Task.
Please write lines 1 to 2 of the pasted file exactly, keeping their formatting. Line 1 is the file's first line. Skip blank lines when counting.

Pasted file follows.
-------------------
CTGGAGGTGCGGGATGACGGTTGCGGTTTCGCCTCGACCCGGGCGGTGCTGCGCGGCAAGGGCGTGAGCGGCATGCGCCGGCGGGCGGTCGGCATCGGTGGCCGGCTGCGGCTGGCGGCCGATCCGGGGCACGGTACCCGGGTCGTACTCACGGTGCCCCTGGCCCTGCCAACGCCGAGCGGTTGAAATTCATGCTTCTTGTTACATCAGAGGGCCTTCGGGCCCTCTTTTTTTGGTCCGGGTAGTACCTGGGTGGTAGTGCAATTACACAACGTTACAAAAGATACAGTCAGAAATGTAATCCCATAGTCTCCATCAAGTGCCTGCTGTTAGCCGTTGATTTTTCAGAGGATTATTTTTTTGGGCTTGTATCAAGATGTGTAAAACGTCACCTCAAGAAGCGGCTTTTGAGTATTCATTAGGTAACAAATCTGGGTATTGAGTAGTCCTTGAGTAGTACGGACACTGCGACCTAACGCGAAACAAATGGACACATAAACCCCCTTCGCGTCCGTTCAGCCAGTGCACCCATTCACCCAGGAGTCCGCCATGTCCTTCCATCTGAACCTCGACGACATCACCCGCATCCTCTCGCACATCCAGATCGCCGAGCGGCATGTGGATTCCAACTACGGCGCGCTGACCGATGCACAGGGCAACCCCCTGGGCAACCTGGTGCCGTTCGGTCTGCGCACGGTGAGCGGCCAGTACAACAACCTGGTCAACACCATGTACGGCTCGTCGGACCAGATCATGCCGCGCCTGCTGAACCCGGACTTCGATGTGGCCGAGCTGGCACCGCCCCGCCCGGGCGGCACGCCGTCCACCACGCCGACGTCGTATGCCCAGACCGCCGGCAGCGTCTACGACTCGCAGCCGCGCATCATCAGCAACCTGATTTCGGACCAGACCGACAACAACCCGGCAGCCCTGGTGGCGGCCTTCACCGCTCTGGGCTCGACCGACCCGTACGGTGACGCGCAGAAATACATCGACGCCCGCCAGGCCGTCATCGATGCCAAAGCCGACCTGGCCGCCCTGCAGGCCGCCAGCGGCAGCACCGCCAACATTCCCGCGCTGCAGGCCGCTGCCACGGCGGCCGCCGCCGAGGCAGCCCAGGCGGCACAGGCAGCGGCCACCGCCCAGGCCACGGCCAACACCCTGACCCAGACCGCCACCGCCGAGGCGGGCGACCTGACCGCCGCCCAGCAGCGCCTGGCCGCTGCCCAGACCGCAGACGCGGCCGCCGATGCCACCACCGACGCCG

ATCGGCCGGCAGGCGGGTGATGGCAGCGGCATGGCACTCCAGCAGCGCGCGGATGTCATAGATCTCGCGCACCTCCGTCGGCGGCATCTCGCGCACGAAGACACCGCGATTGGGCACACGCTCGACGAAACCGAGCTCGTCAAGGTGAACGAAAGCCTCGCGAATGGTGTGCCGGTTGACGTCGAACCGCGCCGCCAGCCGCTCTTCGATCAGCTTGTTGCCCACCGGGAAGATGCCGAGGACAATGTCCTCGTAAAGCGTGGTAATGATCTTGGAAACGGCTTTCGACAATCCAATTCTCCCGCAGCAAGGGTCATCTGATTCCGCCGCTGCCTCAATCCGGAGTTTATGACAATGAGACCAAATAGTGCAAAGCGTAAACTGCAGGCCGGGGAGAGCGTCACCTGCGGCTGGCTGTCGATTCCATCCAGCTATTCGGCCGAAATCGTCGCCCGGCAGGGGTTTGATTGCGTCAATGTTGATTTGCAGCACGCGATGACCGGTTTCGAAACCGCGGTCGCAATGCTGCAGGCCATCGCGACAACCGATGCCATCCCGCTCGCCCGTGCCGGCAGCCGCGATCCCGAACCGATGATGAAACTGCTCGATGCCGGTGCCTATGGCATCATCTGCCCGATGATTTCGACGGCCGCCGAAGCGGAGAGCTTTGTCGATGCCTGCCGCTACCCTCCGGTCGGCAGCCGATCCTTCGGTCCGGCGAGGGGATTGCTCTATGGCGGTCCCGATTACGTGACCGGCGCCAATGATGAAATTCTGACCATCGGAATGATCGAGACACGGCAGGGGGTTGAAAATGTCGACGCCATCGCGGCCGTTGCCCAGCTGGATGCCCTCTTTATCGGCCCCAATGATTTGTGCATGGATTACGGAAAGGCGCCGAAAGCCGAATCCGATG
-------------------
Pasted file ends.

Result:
CTGGAGGTGCGGGATGACGGTTGCGGTTTCGCCTCGACCCGGGCGGTGCTGCGCGGCAAGGGCGTGAGCGGCATGCGCCGGCGGGCGGTCGGCATCGGTGGCCGGCTGCGGCTGGCGGCCGATCCGGGGCACGGTACCCGGGTCGTACTCACGGTGCCCCTGGCCCTGCCAACGCCGAGCGGTTGAAATTCATGCTTCTTGTTACATCAGAGGGCCTTCGGGCCCTCTTTTTTTGGTCCGGGTAGTACCTGGGTGGTAGTGCAATTACACAACGTTACAAAAGATACAGTCAGAAATGTAATCCCATAGTCTCCATCAAGTGCCTGCTGTTAGCCGTTGATTTTTCAGAGGATTATTTTTTTGGGCTTGTATCAAGATGTGTAAAACGTCACCTCAAGAAGCGGCTTTTGAGTATTCATTAGGTAACAAATCTGGGTATTGAGTAGTCCTTGAGTAGTACGGACACTGCGACCTAACGCGAAACAAATGGACACATAAACCCCCTTCGCGTCCGTTCAGCCAGTGCACCCATTCACCCAGGAGTCCGCCATGTCCTTCCATCTGAACCTCGACGACATCACCCGCATCCTCTCGCACATCCAGATCGCCGAGCGGCATGTGGATTCCAACTACGGCGCGCTGACCGATGCACAGGGCAACCCCCTGGGCAACCTGGTGCCGTTCGGTCTGCGCACGGTGAGCGGCCAGTACAACAACCTGGTCAACACCATGTACGGCTCGTCGGACCAGATCATGCCGCGCCTGCTGAACCCGGACTTCGATGTGGCCGAGCTGGCACCGCCCCGCCCGGGCGGCACGCCGTCCACCACGCCGACGTCGTATGCCCAGACCGCCGGCAGCGTCTACGACTCGCAGCCGCGCATCATCAGCAACCTGATTTCGGACCAGACCGACAACAACCCGGCAGCCCTGGTGGCGGCCTTCACCGCTCTGGGCTCGACCGACCCGTACGGTGACGCGCAGAAATACATCGACGCCCGCCAGGCCGTCATCGATGCCAAAGCCGACCTGGCCGCCCTGCAGGCCGCCAGCGGCAGCACCGCCAACATTCCCGCGCTGCAGGCCGCTGCCACGGCGGCCGCCGCCGAGGCAGCCCAGGCGGCACAGGCAGCGGCCACCGCCCAGGCCACGGCCAACACCCTGACCCAGACCGCCACCGCCGAGGCGGGCGACCTGACCGCCGCCCAGCAGCGCCTGGCCGCTGCCCAGACCGCAGACGCGGCCGCCGATGCCACCACCGACGCCG

ATCGGCCGGCAGGCGGGTGATGGCAGCGGCATGGCACTCCAGCAGCGCGCGGATGTCATAGATCTCGCGCACCTCCGTCGGCGGCATCTCGCGCACGAAGACACCGCGATTGGGCACACGCTCGACGAAACCGAGCTCGTCAAGGTGAACGAAAGCCTCGCGAATGGTGTGCCGGTTGACGTCGAACCGCGCCGCCAGCCGCTCTTCGATCAGCTTGTTGCCCACCGGGAAGATGCCGAGGACAATGTCCTCGTAAAGCGTGGTAATGATCTTGGAAACGGCTTTCGACAATCCAATTCTCCCGCAGCAAGGGTCATCTGATTCCGCCGCTGCCTCAATCCGGAGTTTATGACAATGAGACCAAATAGTGCAAAGCGTAAACTGCAGGCCGGGGAGAGCGTCACCTGCGGCTGGCTGTCGATTCCATCCAGCTATTCGGCCGAAATCGTCGCCCGGCAGGGGTTTGATTGCGTCAATGTTGATTTGCAGCACGCGATGACCGGTTTCGAAACCGCGGTCGCAATGCTGCAGGCCATCGCGACAACCGATGCCATCCCGCTCGCCCGTGCCGGCAGCCGCGATCCCGAACCGATGATGAAACTGCTCGATGCCGGTGCCTATGGCATCATCTGCCCGATGATTTCGACGGCCGCCGAAGCGGAGAGCTTTGTCGATGCCTGCCGCTACCCTCCGGTCGGCAGCCGATCCTTCGGTCCGGCGAGGGGATTGCTCTATGGCGGTCCCGATTACGTGACCGGCGCCAATGATGAAATTCTGACCATCGGAATGATCGAGACACGGCAGGGGGTTGAAAATGTCGACGCCATCGCGGCCGTTGCCCAGCTGGATGCCCTCTTTATCGGCCCCAATGATTTGTGCATGGATTACGGAAAGGCGCCGAAAGCCGAATCCGATG